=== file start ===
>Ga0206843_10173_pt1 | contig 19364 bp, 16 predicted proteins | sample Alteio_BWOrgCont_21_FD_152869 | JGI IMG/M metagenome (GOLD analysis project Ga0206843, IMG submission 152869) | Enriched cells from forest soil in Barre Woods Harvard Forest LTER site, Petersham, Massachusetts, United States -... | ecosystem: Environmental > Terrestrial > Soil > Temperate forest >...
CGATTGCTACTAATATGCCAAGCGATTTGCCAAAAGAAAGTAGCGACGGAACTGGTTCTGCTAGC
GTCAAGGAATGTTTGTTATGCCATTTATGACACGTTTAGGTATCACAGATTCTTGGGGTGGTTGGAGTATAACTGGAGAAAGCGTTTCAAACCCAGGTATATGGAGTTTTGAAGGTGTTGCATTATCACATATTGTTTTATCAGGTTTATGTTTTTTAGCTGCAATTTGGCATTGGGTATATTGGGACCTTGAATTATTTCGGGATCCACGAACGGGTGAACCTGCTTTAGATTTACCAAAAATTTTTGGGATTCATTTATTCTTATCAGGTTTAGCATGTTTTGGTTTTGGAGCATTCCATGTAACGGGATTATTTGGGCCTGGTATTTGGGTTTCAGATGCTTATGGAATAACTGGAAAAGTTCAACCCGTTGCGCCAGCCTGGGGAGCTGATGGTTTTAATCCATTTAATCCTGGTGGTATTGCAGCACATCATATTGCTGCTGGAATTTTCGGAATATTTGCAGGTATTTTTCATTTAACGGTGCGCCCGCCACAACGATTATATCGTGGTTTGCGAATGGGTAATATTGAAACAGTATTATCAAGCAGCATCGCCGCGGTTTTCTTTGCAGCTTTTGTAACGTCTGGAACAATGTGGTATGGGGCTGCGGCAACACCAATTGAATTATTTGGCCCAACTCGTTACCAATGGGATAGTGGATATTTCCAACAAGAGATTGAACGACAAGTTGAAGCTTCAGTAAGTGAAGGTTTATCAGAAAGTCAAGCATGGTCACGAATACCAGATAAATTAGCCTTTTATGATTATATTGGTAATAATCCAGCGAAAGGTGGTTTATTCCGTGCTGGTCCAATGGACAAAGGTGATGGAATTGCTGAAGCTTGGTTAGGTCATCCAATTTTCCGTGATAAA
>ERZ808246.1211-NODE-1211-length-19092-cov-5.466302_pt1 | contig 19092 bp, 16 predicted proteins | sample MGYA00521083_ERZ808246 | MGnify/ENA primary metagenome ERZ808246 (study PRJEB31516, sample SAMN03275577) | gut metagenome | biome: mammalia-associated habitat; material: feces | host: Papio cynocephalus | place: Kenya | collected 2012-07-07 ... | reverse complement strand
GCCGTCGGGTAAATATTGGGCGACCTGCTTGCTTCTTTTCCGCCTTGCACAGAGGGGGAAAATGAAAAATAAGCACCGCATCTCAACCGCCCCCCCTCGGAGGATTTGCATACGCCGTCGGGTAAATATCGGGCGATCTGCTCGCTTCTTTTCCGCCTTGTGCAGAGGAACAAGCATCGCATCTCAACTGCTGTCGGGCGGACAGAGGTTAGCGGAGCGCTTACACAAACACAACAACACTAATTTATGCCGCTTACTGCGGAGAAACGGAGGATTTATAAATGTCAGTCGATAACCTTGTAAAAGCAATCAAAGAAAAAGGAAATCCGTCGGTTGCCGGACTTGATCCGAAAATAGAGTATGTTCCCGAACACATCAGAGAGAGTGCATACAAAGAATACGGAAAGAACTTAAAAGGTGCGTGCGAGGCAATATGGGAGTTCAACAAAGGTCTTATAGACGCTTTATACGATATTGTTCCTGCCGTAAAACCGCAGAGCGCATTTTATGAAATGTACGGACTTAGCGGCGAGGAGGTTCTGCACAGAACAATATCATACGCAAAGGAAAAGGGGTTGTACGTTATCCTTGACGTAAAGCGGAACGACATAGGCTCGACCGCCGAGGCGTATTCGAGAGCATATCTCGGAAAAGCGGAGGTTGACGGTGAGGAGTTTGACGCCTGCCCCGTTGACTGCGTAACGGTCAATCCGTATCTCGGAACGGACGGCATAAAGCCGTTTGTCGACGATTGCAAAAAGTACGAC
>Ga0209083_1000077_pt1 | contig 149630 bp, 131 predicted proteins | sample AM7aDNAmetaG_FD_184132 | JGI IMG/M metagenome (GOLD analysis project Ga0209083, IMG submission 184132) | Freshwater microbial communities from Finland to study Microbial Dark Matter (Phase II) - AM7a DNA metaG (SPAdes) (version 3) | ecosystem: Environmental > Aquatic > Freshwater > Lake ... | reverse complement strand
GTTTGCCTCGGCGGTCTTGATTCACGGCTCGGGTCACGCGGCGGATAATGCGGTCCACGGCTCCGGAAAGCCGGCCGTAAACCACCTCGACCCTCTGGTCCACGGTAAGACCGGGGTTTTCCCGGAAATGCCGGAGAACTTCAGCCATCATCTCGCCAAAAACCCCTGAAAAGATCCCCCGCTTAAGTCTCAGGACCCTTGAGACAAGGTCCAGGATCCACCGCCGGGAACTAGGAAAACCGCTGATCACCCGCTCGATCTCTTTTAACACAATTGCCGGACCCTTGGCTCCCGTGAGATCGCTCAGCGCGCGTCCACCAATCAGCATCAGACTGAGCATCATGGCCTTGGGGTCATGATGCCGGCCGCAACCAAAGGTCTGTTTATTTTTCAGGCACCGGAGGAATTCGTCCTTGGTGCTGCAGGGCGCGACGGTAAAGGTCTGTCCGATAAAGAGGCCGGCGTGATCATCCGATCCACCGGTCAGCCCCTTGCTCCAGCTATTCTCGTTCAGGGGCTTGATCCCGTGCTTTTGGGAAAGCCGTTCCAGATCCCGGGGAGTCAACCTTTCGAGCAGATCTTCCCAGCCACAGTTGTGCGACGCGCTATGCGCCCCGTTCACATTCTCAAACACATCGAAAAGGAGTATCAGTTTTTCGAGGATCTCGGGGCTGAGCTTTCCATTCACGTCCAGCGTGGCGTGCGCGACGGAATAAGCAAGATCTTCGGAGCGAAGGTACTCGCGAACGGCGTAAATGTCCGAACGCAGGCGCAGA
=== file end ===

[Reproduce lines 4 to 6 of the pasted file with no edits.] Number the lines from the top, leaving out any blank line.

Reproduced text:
>ERZ808246.1211-NODE-1211-length-19092-cov-5.466302_pt1 | contig 19092 bp, 16 predicted proteins | sample MGYA00521083_ERZ808246 | MGnify/ENA primary metagenome ERZ808246 (study PRJEB31516, sample SAMN03275577) | gut metagenome | biome: mammalia-associated habitat; material: feces | host: Papio cynocephalus | place: Kenya | collected 2012-07-07 ... | reverse complement strand
GCCGTCGGGTAAATATTGGGCGACCTGCTTGCTTCTTTTCCGCCTTGCACAGAGGGGGAAAATGAAAAATAAGCACCGCATCTCAACCGCCCCCCCTCGGAGGATTTGCATACGCCGTCGGGTAAATATCGGGCGATCTGCTCGCTTCTTTTCCGCCTTGTGCAGAGGAACAAGCATCGCATCTCAACTGCTGTCGGGCGGACAGAGGTTAGCGGAGCGCTTACACAAACACAACAACACTAATTTATGCCGCTTACTGCGGAGAAACGGAGGATTTATAAATGTCAGTCGATAACCTTGTAAAAGCAATCAAAGAAAAAGGAAATCCGTCGGTTGCCGGACTTGATCCGAAAATAGAGTATGTTCCCGAACACATCAGAGAGAGTGCATACAAAGAATACGGAAAGAACTTAAAAGGTGCGTGCGAGGCAATATGGGAGTTCAACAAAGGTCTTATAGACGCTTTATACGATATTGTTCCTGCCGTAAAACCGCAGAGCGCATTTTATGAAATGTACGGACTTAGCGGCGAGGAGGTTCTGCACAGAACAATATCATACGCAAAGGAAAAGGGGTTGTACGTTATCCTTGACGTAAAGCGGAACGACATAGGCTCGACCGCCGAGGCGTATTCGAGAGCATATCTCGGAAAAGCGGAGGTTGACGGTGAGGAGTTTGACGCCTGCCCCGTTGACTGCGTAACGGTCAATCCGTATCTCGGAACGGACGGCATAAAGCCGTTTGTCGACGATTGCAAAAAGTACGAC
>Ga0209083_1000077_pt1 | contig 149630 bp, 131 predicted proteins | sample AM7aDNAmetaG_FD_184132 | JGI IMG/M metagenome (GOLD analysis project Ga0209083, IMG submission 184132) | Freshwater microbial communities from Finland to study Microbial Dark Matter (Phase II) - AM7a DNA metaG (SPAdes) (version 3) | ecosystem: Environmental > Aquatic > Freshwater > Lake ... | reverse complement strand